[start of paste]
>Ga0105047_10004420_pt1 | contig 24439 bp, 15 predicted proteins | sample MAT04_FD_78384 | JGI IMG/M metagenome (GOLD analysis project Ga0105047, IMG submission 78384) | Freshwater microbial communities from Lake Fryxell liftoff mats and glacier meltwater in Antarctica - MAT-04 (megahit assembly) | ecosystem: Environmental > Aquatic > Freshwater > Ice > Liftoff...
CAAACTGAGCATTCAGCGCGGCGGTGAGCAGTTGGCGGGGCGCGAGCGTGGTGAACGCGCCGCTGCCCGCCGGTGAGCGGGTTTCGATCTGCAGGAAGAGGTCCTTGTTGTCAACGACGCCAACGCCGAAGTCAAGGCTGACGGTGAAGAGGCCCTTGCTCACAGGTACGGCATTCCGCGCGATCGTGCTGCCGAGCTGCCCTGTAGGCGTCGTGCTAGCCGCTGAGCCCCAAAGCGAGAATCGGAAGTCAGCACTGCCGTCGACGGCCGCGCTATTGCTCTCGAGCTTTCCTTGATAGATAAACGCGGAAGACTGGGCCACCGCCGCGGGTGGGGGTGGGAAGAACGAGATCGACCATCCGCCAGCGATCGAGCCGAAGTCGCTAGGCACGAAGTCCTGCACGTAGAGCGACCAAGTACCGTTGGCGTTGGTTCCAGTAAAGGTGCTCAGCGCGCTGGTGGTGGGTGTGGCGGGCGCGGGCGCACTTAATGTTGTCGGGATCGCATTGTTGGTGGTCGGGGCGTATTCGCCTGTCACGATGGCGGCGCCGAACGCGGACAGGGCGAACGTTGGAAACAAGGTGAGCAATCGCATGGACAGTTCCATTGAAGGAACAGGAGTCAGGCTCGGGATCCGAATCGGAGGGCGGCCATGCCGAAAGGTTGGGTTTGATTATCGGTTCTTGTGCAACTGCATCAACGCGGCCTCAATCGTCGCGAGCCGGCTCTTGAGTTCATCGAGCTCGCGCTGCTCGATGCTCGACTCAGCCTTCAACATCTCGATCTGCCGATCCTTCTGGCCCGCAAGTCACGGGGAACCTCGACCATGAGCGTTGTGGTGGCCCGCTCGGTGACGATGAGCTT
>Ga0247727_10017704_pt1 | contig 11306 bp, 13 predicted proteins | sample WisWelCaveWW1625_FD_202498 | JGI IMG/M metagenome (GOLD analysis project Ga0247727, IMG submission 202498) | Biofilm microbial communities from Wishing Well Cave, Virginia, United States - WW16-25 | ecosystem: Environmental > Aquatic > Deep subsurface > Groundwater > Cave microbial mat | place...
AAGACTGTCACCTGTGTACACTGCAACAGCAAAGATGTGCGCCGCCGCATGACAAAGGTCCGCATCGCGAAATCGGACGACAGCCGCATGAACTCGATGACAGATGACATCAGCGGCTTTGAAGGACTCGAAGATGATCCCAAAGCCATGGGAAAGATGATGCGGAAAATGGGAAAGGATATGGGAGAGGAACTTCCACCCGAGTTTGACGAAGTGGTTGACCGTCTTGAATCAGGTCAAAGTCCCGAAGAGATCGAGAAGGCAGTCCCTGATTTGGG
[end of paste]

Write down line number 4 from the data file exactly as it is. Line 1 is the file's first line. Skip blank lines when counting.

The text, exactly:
AAGACTGTCACCTGTGTACACTGCAACAGCAAAGATGTGCGCCGCCGCATGACAAAGGTCCGCATCGCGAAATCGGACGACAGCCGCATGAACTCGATGACAGATGACATCAGCGGCTTTGAAGGACTCGAAGATGATCCCAAAGCCATGGGAAAGATGATGCGGAAAATGGGAAAGGATATGGGAGAGGAACTTCCACCCGAGTTTGACGAAGTGGTTGACCGTCTTGAATCAGGTCAAAGTCCCGAAGAGATCGAGAAGGCAGTCCCTGATTTGGG